OSCPA staff report
The Senate Ways & Means Committee on Oct. 19 heard sponsor testimony on a bill that creates a state-level solution for Ohio taxpayers to the current $10,000 state and local tax limitation at the federal level; and another bill that addresses the Business Income Deduction and sales of businesses’ ownership interests.
Both Senate Bill 246 and Senate Bill 247 are OSCPA legislative priorities that were introduced earlier this month in the Ohio Senate. The Society plans to testify in support of both bills at the upcoming Senate Ways & Means Committee hearing on Tuesday, October 26.
SALT deduction parity: Sens. George Lang, R-West Chester, and Michael Rulli, R-Salem, presented sponsor testimony.
"In 2017, the Tax Cuts and Jobs Act imposed a $10,000 cap on the amount of state and local taxes (or SALT) that Ohio taxpayers can deduct off their federal returns," Lang said. “This cap also applies to the income earned by Ohio pass-thru businesses set-up as S corporations, partnerships and LLCs.”
He said because of this cap, Ohio small businesses are subject to higher tax rates, which could hurt their bottom line and put them at a disadvantage to businesses organized as C corporations and those operating in states without an income tax.
SB246 levies a tax on a pass-through entities' income at a rate of 5% for taxable years beginning in 2022 and 3% for taxable years thereafter, but only if that entity elects to become subject to the tax. All tax revenue would enter the GRF. Furthermore, the sponsors said the bill authorizes an owner to claim a refundable credit against the owner's Ohio income tax liability equal to the owner's proportionate share of the tax paid by the PTE.
Similar bills have passed in 19 other states. Lang said a technical amendment on the bill is forthcoming.
No questions were asked.
BID and business sales: Sen. Lang and Vice Chair Kristina Roegner, R-Hudson, gave sponsor testimony on the bill, which clarifies the applicability of the Business Income Deduction to the sale of a business.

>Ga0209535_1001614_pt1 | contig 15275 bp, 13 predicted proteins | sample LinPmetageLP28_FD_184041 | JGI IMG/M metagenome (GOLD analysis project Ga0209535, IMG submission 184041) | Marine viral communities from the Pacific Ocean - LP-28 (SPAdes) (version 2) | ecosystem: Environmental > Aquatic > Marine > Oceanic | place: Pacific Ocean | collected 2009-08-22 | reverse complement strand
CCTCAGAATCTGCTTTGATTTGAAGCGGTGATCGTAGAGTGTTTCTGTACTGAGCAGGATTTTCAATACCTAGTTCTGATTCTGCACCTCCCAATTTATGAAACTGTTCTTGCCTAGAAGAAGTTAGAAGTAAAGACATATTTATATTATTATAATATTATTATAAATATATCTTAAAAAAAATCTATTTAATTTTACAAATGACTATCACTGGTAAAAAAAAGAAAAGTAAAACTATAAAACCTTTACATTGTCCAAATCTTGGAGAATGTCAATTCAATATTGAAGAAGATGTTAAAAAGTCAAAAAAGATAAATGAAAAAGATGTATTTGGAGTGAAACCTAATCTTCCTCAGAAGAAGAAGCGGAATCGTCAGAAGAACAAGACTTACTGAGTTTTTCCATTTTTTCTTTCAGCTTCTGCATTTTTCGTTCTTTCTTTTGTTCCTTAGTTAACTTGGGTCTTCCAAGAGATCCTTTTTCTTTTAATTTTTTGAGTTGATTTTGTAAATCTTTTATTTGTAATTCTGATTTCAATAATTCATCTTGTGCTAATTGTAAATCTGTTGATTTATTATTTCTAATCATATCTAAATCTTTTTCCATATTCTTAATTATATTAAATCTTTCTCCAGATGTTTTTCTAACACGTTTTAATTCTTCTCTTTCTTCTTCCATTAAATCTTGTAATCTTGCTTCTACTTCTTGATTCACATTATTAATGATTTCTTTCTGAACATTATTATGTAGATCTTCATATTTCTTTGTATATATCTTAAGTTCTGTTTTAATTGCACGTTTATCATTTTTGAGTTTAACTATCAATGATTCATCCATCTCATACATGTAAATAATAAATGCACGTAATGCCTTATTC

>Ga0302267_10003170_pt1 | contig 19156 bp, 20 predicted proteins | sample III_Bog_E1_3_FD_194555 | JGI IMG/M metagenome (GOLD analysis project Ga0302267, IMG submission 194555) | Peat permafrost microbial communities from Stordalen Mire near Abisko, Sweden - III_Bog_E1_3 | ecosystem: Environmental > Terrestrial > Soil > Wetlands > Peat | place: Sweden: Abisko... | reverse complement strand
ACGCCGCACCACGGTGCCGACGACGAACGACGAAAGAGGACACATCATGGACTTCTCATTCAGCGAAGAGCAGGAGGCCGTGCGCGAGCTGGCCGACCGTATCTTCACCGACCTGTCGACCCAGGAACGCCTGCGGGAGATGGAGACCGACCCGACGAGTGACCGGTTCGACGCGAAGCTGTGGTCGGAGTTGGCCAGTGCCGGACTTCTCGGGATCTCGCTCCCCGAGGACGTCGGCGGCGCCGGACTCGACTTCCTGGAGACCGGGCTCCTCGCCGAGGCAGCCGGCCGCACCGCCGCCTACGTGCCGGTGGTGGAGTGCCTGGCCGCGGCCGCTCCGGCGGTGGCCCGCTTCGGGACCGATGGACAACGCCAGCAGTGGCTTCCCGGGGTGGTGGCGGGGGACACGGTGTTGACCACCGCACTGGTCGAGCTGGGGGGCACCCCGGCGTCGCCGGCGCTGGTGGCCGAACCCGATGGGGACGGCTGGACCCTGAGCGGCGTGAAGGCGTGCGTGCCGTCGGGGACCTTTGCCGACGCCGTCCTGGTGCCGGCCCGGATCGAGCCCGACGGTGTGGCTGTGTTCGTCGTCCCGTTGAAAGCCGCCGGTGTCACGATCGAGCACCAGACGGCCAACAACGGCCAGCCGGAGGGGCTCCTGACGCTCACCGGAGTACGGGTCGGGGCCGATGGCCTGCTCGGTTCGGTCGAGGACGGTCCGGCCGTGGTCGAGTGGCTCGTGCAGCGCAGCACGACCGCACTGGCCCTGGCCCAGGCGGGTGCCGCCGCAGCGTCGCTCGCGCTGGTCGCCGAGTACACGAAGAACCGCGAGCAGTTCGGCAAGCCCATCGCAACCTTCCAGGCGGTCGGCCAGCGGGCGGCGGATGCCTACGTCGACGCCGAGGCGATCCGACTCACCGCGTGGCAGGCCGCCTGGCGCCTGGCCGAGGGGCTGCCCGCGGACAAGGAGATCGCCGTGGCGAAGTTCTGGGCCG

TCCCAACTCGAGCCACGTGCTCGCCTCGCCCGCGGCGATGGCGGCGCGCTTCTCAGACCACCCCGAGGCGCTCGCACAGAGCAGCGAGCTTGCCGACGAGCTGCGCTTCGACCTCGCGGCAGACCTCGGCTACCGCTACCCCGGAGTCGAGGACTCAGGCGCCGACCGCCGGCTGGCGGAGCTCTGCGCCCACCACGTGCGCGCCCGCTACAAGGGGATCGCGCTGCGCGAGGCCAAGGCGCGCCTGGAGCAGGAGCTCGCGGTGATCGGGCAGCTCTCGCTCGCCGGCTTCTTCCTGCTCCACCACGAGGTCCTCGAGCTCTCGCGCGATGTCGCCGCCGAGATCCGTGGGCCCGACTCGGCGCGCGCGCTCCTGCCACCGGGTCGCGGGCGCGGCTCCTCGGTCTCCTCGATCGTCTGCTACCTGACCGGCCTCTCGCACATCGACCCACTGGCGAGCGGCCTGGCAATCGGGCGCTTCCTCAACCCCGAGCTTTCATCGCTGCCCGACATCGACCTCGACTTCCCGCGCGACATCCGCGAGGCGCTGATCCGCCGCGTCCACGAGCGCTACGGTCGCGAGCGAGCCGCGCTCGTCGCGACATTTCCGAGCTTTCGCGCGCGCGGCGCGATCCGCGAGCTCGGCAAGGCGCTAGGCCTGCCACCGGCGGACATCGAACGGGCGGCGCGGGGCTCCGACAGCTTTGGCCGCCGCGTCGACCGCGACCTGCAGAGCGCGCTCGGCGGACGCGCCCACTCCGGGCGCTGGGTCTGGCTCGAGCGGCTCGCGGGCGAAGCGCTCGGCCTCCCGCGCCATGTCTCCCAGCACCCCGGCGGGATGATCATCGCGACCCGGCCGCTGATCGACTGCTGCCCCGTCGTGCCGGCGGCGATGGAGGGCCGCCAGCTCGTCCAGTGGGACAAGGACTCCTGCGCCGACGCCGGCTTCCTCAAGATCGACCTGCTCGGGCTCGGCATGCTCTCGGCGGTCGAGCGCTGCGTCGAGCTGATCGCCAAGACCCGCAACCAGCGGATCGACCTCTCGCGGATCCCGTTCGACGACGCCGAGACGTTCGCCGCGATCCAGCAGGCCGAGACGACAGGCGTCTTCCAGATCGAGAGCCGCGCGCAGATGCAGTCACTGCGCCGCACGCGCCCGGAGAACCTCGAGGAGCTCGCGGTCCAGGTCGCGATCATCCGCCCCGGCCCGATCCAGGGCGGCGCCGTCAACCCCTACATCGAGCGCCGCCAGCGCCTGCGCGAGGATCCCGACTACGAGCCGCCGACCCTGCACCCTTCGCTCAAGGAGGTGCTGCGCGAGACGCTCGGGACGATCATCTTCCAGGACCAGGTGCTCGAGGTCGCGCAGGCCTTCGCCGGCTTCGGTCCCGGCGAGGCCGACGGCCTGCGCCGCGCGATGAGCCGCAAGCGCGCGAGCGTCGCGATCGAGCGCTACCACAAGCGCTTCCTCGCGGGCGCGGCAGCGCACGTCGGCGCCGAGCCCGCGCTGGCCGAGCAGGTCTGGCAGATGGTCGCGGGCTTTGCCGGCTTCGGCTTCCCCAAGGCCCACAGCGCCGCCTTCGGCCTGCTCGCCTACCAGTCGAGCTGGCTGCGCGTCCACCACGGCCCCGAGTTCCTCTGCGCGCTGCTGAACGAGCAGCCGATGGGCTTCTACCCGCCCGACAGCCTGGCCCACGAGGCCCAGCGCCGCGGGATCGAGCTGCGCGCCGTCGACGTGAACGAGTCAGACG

They said while the definition of the term “business income” has remained unchanged since 2002 in the Ohio Revised Code, the Ohio Department of Taxation in 2018 changed its interpretation of the term. After decades of applying the definition of “business income” as broadly as possible to ensure nonresidents pay Ohio personal income tax upon the sale of businesses with Ohio operations, an Ohio Supreme Court decision led ODT to change its approach as to what constitutes business income in certain circumstance, Lang and Roegner said.
Roegner said that ODT’s new approach disadvantages Ohio resident business owners because its position may result in many sales being excluded from the BID. She said ODT’s approach has also provided nonresidents with a tool to assert that some gains are not taxable in Ohio at all. As a result, many Ohio business owners planning to sell their businesses are now being advised to become nonresidents, thereby potentially eliminating all tax on the sale of the business.
SB247 provides clarifying guidance to ODT and taxpayers, the sponsors said. It says that BID treatment applies to both (1) a sale by a person who was actively involved in managing a business during the year of sale or previous five years, and (2) a sale that is treated as an asset sale for federal tax purposes.
Hannah News Service contributed to this report.